It is as humorous as it is disturbing to watch some entertainment businesses knee-jerk about a tax reform proposal in the North Carolina General Assembly to eliminate a 3% gross receipts tax on admissions and substitute a regular sales tax instead.
Entertainment/Admission businesses like sports teams and theater owners/operators are an important segment in the tourism sector and I have many friends there (tourism is not an industry but a sector involving 6 or 7 different industries including entertainment.)
I know some who are cringing but in silence at this embarrassing public knee-jerk over something that will actually be to their advantage.
Entertainment/Admission businesses, by the way, have never been shy about proposing taxes on customers of other kinds of businesses to pay for their facilities.
But many are notorious for threatening seppuku (ritual suicide) if they themselves are asked to collect a “user” tax from the actual patrons who use their facilities.
Yes, that’s extremely hypocritical and some of these same folks stood by while others spread fear and misunderstanding among Durham restaurateurs a few years ago by purposely fueling the misperception that a proposed prepared food tax would be a gross receipts tax. Of course, it isn’t.
That makes it even more puzzling then that they are now insisting a tax that is in fact a gross receipts tax is preferable to a sales tax.
To my advantage, I was well schooled in the 1970s by business leaders in another city, where I learned that a gross receipts tax is one of the most damaging taxes to which any business can be subjected when one was levied to fund a short-term mega-project there.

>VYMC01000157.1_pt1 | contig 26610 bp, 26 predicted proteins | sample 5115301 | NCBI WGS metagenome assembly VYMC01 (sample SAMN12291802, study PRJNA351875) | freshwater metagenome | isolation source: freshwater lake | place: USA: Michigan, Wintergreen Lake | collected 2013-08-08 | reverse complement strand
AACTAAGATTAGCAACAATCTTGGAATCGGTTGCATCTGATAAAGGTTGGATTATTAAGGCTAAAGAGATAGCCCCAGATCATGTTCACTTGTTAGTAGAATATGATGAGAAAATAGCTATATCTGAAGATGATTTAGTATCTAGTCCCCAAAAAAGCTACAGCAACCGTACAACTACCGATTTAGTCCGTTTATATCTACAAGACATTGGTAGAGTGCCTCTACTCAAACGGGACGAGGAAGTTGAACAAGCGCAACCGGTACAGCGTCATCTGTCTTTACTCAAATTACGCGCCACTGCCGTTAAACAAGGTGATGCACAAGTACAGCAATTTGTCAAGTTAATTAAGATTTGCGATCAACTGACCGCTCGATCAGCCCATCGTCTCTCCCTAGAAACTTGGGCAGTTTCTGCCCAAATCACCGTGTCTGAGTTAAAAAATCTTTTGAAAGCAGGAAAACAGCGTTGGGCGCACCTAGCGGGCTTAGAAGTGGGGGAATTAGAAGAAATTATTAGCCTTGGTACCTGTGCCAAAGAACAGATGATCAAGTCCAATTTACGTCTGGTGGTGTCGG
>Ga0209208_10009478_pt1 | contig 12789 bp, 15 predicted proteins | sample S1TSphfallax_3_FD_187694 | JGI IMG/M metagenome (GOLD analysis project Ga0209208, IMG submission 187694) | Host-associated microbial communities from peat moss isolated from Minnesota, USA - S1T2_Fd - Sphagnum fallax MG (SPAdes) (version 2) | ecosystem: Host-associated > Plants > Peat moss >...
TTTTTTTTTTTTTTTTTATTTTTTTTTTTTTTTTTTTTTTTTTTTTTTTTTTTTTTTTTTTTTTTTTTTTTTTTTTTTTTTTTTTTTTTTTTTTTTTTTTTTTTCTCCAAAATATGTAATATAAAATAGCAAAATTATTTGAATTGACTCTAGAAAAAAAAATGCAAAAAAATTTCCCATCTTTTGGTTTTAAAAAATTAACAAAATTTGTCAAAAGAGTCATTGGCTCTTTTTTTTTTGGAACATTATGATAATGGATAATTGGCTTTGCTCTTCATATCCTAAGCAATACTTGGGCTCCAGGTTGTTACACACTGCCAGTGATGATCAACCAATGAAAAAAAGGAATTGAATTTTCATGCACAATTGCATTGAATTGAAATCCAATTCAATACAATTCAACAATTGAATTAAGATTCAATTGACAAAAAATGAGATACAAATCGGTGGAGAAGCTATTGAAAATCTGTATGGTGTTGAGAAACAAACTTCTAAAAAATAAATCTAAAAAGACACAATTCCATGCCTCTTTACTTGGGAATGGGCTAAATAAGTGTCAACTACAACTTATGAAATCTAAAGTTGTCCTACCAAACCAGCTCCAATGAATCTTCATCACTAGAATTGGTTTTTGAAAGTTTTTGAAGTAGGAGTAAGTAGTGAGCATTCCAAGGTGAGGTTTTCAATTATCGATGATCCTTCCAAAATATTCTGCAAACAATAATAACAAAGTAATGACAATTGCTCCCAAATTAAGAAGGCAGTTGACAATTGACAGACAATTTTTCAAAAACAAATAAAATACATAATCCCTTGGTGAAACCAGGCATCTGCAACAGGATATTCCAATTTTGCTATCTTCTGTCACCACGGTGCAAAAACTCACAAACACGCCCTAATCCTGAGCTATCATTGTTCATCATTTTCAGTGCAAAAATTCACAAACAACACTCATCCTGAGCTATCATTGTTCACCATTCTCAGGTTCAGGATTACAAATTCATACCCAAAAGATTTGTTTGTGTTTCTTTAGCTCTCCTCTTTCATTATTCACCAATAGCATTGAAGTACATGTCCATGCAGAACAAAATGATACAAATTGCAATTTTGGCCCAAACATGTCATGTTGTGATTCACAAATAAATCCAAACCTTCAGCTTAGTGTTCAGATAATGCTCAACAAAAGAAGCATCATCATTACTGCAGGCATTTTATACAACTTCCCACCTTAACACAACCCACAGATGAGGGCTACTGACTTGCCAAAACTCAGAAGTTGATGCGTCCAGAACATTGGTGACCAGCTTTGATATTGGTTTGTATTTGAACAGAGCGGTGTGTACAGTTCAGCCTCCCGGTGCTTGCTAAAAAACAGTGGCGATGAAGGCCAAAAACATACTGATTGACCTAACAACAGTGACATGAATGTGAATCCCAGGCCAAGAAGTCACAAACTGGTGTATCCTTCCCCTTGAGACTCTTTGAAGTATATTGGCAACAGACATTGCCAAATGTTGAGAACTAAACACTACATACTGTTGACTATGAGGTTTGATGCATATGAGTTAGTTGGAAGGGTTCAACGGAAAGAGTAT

Here is the difference between a gross receipts tax and a sales tax:
A gross receipts tax is a tax levied on the total gross revenues of a business, regardless of source. It is levied on the SELLER, not the buyer.
A sales tax is a consumption tax, not a tax on the business itself. It is charged at the point of purchase and merely collected from the buyer by the seller who remits it to the governing agency to fund services used by both.
Sales tax has been proven in studies to be associated with economic growth, gross receipts tax has been associated with cascading or pyramiding that isn’t good for growth (read links above.)
The move by the North Carolina General Assembly is a no-brainer and these businesses should stop whining and direct any influence to how the resulting revenues will be deployed. On second thought, if they think it the status quo is so great, maybe the State should just double and triple the “gross receipts” tax on the whiners! Couldn’t happen to be more worthy bunch!